The police told me when I was describing the incident that they were pretty sure that a case would not be opened for it. When I showed them the videos, they immediately called in for a case number. When the police reviewed the phone of the identified Jericho Home Improvement employee, they found that he had taken photos of our tax documents. His phone had a history of this type of activity against others as well. He had been doing this at multiple homes and the only reason he was caught was because I turned him in.
I called the Better Business Bureau to file a complaint. They took the complaint and filed it away where nobody would see it. When I called back a month later and requested a list of complaints on Jericho Home Improvement, it was like pulling teeth. They reluctantly sent me a list of complaints. Our complaint wasn’t even on the list. I asked how Jericho got such a high rating with the Better Business Bureau. They said the rating is weighted on how long the business has been a “member” of the Better Business Bureau. I called them back and asked why my complaint was not listed. They said they would look into it and never called me back. I have since researched the Better Business Bureau and found that lots of websites list complaints about the legitimacy of the BBB. They lost my trust.
After a few months, I decided to call Jericho Home Improvement. The person I spoke with was empathetic. He said that the employee was fired. That gave me a sense of some justice. However, when I mentioned that they should encourage the residents to be in their homes when their employees are working… they disagreed. They said that most people work full time and don’t have the ability to be home when they are working on their kitchen or bath. He seemed a little surprised that I had video cameras in my house and noted that he does not have them in his house.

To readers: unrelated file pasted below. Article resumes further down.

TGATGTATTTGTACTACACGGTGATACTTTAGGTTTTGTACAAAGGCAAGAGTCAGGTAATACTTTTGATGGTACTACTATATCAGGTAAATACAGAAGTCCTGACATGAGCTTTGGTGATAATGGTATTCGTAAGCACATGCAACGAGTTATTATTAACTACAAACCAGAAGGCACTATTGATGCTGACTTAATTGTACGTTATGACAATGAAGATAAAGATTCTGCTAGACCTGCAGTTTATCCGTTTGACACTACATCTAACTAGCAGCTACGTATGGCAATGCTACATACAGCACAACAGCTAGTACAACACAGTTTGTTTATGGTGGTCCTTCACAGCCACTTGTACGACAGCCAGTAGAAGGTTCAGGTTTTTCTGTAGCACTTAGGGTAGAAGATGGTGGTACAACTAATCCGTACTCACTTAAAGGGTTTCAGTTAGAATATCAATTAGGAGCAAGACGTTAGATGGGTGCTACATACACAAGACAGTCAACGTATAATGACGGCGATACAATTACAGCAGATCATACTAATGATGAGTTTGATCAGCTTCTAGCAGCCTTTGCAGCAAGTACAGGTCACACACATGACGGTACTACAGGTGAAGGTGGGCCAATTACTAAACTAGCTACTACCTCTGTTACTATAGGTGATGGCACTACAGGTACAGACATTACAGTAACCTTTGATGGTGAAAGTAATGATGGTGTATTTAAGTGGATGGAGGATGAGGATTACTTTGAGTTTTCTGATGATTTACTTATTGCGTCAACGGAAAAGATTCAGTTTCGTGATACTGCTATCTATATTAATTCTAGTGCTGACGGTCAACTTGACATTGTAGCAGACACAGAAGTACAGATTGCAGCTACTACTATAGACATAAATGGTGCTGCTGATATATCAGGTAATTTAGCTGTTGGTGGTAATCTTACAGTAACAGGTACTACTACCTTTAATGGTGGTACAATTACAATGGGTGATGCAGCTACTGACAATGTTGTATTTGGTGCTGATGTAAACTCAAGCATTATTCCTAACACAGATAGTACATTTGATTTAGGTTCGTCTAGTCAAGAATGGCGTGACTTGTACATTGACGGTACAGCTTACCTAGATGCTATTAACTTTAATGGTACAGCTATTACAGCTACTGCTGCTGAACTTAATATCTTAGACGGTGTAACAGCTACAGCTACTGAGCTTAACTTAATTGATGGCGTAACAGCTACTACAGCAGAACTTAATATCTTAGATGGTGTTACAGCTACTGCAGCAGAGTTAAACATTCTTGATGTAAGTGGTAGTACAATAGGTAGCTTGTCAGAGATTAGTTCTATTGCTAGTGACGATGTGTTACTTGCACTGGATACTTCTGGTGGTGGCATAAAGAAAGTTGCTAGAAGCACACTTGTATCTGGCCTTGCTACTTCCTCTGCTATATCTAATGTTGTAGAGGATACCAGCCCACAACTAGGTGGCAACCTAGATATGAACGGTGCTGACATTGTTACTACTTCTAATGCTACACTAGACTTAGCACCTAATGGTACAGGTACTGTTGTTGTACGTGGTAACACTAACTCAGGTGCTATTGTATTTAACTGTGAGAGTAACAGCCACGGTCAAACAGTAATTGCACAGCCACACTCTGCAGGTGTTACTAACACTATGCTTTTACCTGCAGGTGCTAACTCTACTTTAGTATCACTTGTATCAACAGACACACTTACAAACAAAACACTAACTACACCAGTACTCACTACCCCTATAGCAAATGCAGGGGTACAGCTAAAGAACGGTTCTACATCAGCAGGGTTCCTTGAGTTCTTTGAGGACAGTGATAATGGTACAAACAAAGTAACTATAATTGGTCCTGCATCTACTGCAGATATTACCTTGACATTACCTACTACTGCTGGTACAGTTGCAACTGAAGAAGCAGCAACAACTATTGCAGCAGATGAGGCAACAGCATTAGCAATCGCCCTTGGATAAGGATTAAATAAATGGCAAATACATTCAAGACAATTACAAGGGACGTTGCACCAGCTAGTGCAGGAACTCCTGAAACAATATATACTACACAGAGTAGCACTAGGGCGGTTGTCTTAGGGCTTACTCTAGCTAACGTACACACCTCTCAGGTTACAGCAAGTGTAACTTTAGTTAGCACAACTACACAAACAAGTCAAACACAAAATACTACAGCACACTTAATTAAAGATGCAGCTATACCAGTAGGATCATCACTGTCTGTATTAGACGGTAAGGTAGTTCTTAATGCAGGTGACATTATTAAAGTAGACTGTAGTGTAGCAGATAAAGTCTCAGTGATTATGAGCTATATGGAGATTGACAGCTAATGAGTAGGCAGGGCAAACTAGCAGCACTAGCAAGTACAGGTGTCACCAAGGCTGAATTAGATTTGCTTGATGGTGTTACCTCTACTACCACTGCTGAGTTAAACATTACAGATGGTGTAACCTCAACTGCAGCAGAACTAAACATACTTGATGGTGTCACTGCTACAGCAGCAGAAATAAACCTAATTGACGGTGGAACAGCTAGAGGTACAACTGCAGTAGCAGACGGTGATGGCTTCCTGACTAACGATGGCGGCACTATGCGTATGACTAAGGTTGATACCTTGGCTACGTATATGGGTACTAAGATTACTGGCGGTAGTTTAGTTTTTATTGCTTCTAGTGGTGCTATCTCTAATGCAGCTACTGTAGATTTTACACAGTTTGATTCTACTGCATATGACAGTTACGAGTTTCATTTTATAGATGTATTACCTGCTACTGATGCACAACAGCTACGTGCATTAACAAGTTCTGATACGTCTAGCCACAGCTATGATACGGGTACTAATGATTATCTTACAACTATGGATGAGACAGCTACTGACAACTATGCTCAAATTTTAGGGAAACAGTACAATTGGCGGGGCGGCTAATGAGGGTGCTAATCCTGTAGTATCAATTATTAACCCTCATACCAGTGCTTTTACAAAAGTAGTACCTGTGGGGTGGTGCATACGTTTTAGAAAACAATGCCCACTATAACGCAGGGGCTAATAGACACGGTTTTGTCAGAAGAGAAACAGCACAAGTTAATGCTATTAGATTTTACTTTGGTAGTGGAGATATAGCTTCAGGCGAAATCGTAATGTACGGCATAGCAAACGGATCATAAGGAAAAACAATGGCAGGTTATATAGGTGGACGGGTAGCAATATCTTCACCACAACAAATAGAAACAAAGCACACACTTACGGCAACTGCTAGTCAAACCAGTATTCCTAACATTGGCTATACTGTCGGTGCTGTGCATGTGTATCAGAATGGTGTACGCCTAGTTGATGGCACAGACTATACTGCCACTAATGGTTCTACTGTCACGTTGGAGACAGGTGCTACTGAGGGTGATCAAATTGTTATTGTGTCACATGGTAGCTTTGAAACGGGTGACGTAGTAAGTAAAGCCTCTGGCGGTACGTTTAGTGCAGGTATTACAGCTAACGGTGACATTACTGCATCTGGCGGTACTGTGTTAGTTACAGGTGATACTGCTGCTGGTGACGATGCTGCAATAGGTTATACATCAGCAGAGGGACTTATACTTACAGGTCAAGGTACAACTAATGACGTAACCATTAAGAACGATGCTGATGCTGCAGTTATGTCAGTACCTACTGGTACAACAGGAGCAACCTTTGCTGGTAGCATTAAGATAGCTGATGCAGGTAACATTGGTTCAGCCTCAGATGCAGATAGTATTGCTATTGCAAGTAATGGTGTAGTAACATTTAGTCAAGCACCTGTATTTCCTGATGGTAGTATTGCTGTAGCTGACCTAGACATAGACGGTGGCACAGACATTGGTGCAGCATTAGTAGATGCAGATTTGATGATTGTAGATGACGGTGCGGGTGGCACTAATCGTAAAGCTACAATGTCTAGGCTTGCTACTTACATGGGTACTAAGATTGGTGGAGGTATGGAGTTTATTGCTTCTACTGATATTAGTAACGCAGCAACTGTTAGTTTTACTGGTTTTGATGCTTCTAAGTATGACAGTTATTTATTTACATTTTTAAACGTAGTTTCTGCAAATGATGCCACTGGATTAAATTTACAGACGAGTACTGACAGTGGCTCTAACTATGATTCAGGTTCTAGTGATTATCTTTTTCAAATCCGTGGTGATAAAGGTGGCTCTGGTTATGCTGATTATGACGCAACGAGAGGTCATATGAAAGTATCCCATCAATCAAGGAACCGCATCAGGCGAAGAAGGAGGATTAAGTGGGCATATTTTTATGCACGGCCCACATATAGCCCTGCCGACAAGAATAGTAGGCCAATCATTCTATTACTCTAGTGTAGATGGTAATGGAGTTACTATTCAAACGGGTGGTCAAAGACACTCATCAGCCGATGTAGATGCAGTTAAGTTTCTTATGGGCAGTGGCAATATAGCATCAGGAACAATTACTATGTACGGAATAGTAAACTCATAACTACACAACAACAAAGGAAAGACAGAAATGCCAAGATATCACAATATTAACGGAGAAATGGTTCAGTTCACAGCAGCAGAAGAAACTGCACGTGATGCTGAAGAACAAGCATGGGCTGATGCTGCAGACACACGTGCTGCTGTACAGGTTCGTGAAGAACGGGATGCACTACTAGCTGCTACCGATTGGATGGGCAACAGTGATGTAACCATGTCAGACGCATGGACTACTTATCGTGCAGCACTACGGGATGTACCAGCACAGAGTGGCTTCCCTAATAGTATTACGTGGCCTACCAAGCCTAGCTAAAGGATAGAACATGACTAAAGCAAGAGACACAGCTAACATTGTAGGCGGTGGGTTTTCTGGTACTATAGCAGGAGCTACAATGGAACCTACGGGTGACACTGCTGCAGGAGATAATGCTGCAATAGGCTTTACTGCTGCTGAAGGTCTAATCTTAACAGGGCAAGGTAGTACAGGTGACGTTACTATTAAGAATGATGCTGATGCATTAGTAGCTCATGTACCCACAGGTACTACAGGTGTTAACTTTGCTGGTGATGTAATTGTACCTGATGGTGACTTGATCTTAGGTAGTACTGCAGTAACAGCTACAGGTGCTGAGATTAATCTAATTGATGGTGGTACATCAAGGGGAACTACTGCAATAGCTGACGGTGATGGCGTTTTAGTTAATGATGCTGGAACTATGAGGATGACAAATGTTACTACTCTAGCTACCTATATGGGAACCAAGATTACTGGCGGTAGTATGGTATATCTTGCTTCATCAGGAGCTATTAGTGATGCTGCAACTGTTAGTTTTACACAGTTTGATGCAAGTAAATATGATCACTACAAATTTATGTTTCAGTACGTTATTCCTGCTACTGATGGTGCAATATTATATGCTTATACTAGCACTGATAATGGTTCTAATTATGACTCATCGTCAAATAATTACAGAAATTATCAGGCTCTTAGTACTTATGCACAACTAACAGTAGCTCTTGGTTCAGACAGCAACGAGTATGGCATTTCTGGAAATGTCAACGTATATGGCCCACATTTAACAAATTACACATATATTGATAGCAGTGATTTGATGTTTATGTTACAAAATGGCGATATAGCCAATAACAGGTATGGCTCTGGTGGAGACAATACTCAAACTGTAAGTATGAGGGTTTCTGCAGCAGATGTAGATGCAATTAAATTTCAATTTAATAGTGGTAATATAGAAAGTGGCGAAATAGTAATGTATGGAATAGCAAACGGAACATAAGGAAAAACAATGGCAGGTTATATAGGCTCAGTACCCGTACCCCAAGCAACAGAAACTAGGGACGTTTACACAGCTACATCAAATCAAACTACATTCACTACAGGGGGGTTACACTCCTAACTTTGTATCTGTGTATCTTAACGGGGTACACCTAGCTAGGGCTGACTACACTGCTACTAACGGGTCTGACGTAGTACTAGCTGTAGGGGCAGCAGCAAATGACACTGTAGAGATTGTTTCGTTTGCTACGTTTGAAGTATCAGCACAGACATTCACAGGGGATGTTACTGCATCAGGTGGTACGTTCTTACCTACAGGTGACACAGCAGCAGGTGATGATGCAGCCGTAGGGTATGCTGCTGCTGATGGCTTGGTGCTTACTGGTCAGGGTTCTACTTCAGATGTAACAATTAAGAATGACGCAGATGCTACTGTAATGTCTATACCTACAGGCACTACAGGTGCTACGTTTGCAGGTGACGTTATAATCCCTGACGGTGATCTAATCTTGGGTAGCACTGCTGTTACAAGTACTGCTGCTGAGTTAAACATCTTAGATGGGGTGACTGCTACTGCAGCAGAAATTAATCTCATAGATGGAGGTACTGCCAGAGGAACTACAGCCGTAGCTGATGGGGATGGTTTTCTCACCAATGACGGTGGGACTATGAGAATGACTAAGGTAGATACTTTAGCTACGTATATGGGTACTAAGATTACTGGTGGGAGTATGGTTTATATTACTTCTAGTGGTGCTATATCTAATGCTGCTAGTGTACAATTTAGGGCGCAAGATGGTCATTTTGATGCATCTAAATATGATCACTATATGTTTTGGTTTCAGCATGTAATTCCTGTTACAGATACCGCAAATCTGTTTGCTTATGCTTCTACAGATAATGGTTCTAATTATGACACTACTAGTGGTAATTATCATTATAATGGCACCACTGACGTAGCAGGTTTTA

Home Improvement Gone Bad
Top Ten Ways to Protect Your Home
Have a meeting with your family about what to do in scary situations. It might be a fire, natural disaster, or even a burglary. Everyone including the kids need to be in the habit of locking the doors and windows. It's a good habit that can be a lifesaver. Don't open the door to uninvited guests. Keep the garage door closed and locked.